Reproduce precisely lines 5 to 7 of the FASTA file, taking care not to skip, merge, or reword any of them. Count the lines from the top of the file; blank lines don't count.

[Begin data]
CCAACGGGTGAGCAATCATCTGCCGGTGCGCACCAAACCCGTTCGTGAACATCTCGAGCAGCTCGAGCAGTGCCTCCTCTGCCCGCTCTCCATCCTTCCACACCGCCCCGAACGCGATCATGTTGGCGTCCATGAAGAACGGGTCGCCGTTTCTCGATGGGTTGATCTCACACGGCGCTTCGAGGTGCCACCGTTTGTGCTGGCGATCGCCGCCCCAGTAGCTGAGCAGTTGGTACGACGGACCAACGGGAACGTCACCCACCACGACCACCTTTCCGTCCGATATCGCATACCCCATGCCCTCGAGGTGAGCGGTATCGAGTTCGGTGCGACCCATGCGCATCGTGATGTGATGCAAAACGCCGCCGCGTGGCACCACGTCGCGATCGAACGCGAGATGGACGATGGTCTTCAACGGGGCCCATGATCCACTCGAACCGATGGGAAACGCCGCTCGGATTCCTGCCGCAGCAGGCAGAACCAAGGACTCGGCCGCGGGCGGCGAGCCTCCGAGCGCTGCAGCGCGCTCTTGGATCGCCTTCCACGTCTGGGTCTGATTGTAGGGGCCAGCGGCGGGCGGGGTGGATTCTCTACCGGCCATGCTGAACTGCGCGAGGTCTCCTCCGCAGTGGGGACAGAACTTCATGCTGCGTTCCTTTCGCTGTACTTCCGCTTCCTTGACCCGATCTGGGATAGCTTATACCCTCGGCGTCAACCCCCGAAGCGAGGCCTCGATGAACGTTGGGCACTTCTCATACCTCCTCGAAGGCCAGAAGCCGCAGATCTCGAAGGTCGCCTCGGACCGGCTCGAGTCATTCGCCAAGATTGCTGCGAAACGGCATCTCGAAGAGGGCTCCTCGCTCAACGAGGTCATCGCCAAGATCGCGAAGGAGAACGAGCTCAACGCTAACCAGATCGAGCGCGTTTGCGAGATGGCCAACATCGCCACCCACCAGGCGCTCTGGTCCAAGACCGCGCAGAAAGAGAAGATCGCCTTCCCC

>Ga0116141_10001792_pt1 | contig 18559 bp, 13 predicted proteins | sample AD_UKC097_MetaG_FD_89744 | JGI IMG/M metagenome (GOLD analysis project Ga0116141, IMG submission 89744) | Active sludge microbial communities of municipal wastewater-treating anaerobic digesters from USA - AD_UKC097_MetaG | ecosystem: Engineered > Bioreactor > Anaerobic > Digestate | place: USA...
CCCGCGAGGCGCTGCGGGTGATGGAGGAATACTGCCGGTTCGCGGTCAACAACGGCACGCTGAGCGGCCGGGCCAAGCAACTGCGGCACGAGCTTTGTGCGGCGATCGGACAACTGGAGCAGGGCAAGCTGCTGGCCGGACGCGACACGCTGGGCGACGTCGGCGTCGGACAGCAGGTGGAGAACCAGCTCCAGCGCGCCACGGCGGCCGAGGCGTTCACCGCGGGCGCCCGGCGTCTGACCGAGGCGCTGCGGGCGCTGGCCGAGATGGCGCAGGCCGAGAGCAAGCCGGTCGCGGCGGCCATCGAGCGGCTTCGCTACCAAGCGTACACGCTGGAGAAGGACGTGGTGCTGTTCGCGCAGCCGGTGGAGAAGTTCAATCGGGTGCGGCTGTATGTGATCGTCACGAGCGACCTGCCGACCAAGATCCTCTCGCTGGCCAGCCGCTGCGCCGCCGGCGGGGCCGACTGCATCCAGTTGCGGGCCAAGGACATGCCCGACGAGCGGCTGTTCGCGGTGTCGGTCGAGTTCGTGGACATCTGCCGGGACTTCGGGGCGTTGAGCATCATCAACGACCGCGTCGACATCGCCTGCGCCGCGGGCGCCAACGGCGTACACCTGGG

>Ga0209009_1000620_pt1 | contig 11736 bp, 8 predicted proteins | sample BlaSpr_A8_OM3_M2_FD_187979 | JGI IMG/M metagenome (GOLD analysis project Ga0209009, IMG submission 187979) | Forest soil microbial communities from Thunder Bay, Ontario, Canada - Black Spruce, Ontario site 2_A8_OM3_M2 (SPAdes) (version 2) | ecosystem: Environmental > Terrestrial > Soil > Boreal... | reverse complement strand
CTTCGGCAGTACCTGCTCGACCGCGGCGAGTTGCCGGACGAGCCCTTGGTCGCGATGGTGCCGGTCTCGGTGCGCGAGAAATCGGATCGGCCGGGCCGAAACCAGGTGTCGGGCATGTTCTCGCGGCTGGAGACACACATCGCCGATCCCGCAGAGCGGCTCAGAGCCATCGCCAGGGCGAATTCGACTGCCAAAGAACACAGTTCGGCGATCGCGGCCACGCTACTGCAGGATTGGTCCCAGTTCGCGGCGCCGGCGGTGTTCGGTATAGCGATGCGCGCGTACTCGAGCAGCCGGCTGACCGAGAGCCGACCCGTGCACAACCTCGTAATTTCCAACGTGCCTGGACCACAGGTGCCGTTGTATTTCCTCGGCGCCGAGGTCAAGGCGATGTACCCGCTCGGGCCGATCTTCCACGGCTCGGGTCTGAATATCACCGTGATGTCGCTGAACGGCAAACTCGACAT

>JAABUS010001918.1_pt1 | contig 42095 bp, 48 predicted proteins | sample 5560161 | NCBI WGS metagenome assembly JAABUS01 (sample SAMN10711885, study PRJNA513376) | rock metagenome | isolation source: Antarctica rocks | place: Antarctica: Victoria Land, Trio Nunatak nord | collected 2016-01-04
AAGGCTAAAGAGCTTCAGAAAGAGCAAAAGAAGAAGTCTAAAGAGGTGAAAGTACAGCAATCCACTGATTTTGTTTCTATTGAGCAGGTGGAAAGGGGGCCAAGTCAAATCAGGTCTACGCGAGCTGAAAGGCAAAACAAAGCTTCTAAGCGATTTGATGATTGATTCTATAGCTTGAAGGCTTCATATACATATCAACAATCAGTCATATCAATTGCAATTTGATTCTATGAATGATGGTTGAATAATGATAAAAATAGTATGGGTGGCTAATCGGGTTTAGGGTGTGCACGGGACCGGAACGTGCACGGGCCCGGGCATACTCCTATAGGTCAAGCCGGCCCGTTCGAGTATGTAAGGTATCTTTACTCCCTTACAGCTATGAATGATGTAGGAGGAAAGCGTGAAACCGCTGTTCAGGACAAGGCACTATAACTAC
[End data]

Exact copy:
CTTCGGCAGTACCTGCTCGACCGCGGCGAGTTGCCGGACGAGCCCTTGGTCGCGATGGTGCCGGTCTCGGTGCGCGAGAAATCGGATCGGCCGGGCCGAAACCAGGTGTCGGGCATGTTCTCGCGGCTGGAGACACACATCGCCGATCCCGCAGAGCGGCTCAGAGCCATCGCCAGGGCGAATTCGACTGCCAAAGAACACAGTTCGGCGATCGCGGCCACGCTACTGCAGGATTGGTCCCAGTTCGCGGCGCCGGCGGTGTTCGGTATAGCGATGCGCGCGTACTCGAGCAGCCGGCTGACCGAGAGCCGACCCGTGCACAACCTCGTAATTTCCAACGTGCCTGGACCACAGGTGCCGTTGTATTTCCTCGGCGCCGAGGTCAAGGCGATGTACCCGCTCGGGCCGATCTTCCACGGCTCGGGTCTGAATATCACCGTGATGTCGCTGAACGGCAAACTCGACAT

>JAABUS010001918.1_pt1 | contig 42095 bp, 48 predicted proteins | sample 5560161 | NCBI WGS metagenome assembly JAABUS01 (sample SAMN10711885, study PRJNA513376) | rock metagenome | isolation source: Antarctica rocks | place: Antarctica: Victoria Land, Trio Nunatak nord | collected 2016-01-04
AAGGCTAAAGAGCTTCAGAAAGAGCAAAAGAAGAAGTCTAAAGAGGTGAAAGTACAGCAATCCACTGATTTTGTTTCTATTGAGCAGGTGGAAAGGGGGCCAAGTCAAATCAGGTCTACGCGAGCTGAAAGGCAAAACAAAGCTTCTAAGCGATTTGATGATTGATTCTATAGCTTGAAGGCTTCATATACATATCAACAATCAGTCATATCAATTGCAATTTGATTCTATGAATGATGGTTGAATAATGATAAAAATAGTATGGGTGGCTAATCGGGTTTAGGGTGTGCACGGGACCGGAACGTGCACGGGCCCGGGCATACTCCTATAGGTCAAGCCGGCCCGTTCGAGTATGTAAGGTATCTTTACTCCCTTACAGCTATGAATGATGTAGGAGGAAAGCGTGAAACCGCTGTTCAGGACAAGGCACTATAACTAC